Welcome to Lent! Once again we commence our annual ritual of turning away (or at least attempting to turn) from those forces in our lives that pull us from God so we can concentrate on those parts of our lives that pull us toward God. We will engage in prayer, self-denial, and good works to remind us of our bond with God and how it has been weakened through our own selfishness and self-centeredness.
The readings today invited me to reflect on the Lenten practices of preparation. Both Joel and Matthew discuss fasting as a process of returning to God. Self-denial (fasting) was commonly seen as the major activity of Lent while I was growing up. The big discussion topic in my Catholic grade school was what we were each “giving up” for Lent – TV, candy, movies, etc. It almost became Orwellian to see how we, as little children, would chide each other if we observed some slippage in the publicly stated intentions for Lenten practices.
Fasting and abstaining didn’t seem terribly hard as a child – don’t eat meat on Fridays, and only eat one “full meal” (I have always had trouble determining the legal definition of a full meal – sandwich with no chips or cookies? soup with only half a sandwich? If I felt full after the “half meal” did I overindulge? Was that a sin?) and no snacking. Mom took care of the no meat part, and kept an eagle eye on the snacks. If we “gave up” TV mom controlled that by just keeping it turned off. It helped that the fasting rules only applied for those 18-59. As I reached the “age of inclusion” I started to think – “Wait, so, this is good for you – where is the sacrifice?” And once I acquired a taste for fish, and found I actually enjoyed it, then “abstaining” was an excuse to get a nice fish meal – fresh caught salmon, or mahi mahi, or walleye – so again, it didn’t seem like much of sacrifice. And now that I am over 59, the fasting rules don’t even apply.
I don’t remember when, but sometime in the last 10-20 years the Church seemed to change its focus (or perhaps I became more aware of the different focus) on Lent by moving away from “what are you giving up” to a more positive approach. It was liberating when I heard priests recommending that Lent be more than just self-denial, and daily mass. I heard the emphasis switch from keeping the Lenten rules to also doing something positive during this time – praying more, serving the hungry or saving money for a food bank, or some other positive manifestation of connecting to the good that God calls us to do. And yet, when we read Mark today, those three elements – doing good, praying, and fasting – that we now recognize as the Lenten experience have always been what Jesus called us to do.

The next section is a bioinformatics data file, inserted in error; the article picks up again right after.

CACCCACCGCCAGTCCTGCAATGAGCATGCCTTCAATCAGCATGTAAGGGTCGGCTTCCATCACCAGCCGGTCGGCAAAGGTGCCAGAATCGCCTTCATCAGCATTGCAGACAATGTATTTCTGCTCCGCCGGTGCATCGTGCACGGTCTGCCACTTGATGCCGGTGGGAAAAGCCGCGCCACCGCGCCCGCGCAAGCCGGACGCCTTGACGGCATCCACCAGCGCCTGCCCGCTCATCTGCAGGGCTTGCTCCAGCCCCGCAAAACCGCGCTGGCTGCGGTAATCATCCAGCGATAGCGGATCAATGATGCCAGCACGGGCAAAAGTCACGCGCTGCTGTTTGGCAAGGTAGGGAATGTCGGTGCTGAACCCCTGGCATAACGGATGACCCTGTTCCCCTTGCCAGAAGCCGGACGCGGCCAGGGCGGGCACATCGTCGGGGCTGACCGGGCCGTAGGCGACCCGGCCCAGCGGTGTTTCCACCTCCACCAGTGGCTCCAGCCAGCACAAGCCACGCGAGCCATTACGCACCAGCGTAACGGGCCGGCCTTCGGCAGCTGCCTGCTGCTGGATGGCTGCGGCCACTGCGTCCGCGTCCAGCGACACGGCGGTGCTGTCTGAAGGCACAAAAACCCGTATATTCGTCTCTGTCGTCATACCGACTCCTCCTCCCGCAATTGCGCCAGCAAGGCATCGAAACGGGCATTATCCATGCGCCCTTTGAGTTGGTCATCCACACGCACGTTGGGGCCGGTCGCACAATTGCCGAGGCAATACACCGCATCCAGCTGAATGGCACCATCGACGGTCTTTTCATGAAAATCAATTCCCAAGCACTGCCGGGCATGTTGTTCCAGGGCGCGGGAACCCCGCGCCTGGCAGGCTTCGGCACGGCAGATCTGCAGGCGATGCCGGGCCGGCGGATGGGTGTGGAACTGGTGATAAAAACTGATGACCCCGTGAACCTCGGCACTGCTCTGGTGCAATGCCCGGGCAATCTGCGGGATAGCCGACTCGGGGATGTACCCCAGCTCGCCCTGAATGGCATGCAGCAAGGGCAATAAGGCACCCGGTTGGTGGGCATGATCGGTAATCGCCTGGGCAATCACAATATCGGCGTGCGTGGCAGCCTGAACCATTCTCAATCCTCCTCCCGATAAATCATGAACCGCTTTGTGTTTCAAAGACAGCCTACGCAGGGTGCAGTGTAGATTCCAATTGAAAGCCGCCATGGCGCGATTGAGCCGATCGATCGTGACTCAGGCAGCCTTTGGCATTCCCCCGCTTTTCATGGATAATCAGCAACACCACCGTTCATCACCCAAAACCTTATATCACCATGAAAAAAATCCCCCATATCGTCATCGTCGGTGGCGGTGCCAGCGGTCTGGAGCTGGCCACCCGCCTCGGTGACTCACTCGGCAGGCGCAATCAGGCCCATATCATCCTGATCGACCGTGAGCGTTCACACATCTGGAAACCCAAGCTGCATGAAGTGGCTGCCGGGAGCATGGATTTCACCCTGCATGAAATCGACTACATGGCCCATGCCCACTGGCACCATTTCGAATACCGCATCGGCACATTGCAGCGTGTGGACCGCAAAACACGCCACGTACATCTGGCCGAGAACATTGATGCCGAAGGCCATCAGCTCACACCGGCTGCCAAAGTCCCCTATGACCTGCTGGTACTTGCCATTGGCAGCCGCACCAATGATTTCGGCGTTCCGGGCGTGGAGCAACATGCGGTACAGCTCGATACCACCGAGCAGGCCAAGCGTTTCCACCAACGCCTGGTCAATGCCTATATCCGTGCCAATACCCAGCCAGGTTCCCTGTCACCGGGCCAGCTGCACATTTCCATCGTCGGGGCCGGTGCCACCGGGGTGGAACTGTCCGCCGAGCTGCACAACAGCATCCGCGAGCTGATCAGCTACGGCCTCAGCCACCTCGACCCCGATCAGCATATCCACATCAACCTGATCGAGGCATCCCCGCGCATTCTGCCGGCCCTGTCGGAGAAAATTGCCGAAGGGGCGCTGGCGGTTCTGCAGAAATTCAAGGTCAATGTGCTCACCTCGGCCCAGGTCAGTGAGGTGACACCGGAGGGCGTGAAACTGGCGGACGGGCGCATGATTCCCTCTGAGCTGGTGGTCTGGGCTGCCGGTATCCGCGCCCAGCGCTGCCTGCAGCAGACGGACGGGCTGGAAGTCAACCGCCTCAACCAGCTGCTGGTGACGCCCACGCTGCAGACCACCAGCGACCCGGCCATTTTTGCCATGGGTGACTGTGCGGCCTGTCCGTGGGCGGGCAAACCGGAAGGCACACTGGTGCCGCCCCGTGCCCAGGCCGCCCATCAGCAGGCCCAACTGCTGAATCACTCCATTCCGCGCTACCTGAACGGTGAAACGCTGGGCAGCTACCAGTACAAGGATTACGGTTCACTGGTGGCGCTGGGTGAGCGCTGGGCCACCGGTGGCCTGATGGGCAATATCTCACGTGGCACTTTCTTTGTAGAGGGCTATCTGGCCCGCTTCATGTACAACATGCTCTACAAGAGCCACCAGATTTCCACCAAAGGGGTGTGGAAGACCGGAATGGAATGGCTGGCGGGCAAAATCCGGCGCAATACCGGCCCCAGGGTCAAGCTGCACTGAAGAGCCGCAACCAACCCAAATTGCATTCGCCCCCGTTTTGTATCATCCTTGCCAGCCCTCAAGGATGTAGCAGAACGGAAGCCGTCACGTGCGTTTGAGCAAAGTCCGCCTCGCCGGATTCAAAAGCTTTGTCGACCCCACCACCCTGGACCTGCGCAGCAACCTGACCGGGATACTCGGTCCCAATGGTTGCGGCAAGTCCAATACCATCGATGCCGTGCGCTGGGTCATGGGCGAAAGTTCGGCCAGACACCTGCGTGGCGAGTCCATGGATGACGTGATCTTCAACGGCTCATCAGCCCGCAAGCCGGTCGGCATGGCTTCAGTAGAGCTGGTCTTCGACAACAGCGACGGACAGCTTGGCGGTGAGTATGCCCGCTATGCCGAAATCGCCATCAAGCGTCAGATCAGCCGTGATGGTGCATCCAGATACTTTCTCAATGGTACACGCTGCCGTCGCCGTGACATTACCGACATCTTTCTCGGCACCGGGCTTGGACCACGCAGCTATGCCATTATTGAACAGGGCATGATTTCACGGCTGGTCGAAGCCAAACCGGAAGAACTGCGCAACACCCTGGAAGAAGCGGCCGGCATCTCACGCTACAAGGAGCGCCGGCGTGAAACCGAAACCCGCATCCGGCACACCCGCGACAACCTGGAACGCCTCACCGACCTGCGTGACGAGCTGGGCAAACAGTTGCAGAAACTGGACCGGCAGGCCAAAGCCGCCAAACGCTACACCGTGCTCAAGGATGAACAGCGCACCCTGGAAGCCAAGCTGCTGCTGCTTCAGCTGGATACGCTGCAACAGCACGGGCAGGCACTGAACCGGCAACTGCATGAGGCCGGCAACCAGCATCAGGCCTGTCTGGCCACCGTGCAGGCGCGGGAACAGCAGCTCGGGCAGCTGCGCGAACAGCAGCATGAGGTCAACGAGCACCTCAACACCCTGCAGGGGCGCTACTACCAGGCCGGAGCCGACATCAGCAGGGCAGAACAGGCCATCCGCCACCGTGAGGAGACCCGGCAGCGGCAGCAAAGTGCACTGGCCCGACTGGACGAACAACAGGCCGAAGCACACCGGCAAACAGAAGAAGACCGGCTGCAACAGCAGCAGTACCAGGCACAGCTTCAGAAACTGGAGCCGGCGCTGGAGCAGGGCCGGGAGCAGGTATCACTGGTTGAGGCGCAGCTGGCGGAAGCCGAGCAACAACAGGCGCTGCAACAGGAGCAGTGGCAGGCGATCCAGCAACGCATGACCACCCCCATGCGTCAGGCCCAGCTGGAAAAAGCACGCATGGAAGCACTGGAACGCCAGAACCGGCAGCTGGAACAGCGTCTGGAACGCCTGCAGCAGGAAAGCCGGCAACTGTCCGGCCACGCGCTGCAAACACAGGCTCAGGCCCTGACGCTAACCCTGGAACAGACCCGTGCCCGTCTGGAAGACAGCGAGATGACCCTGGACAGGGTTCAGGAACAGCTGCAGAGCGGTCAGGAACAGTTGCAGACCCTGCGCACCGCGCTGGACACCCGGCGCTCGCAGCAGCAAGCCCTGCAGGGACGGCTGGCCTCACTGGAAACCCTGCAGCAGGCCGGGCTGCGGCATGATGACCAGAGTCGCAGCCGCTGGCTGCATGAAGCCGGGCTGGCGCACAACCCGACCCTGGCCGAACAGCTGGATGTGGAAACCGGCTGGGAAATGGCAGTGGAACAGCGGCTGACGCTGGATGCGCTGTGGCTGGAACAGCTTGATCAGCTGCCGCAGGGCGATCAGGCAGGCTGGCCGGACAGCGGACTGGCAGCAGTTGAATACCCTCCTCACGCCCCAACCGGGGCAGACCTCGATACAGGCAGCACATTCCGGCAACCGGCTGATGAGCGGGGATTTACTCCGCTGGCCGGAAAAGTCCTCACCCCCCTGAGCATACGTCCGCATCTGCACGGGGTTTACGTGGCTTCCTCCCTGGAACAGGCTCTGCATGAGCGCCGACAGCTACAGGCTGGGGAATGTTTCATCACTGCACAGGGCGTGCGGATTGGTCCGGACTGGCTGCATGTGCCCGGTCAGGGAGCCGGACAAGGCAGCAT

When I did a little internet research on fasting (yes, I admit I used Wikipedia, forgive me for my sin against traditional research techniques!), I found that fasting in the Catholic sense is much less intense than in other religious traditions (e.g., the Islamic Ramadan practices.) I also found a reference to Isaiah 58:5 – 7, where the prophet expresses God’s desired form of fasting:
I am not bound today by the expected Lenten practices regarding fasting. But I can choose to do so. I am not required to increase my level of daily prayer, or my good works. But I can choose to do so. I won’t have peers like my grade school classmates or my parents watching what I do during Lent. But I have my own conscience, and my only commitment to personal integrity. If I want to move closer to God, and want to use Lent to help me do so, it is my choice, my undertaking, and my responsibility to myself. And if I create habits during Lent of intentional self-denial instead of self-gratification, of more prayerful responses to God’s many blessings, and of more personal involvement in relieving the plight of the least among us, then my Lent will have been “acceptable to the Lord.”
And so my prayer today is for a generous spirit of willing sacrifice during this time of Lent as a means to the end of strengthening my relationship with God and more closely following the call of Jesus.
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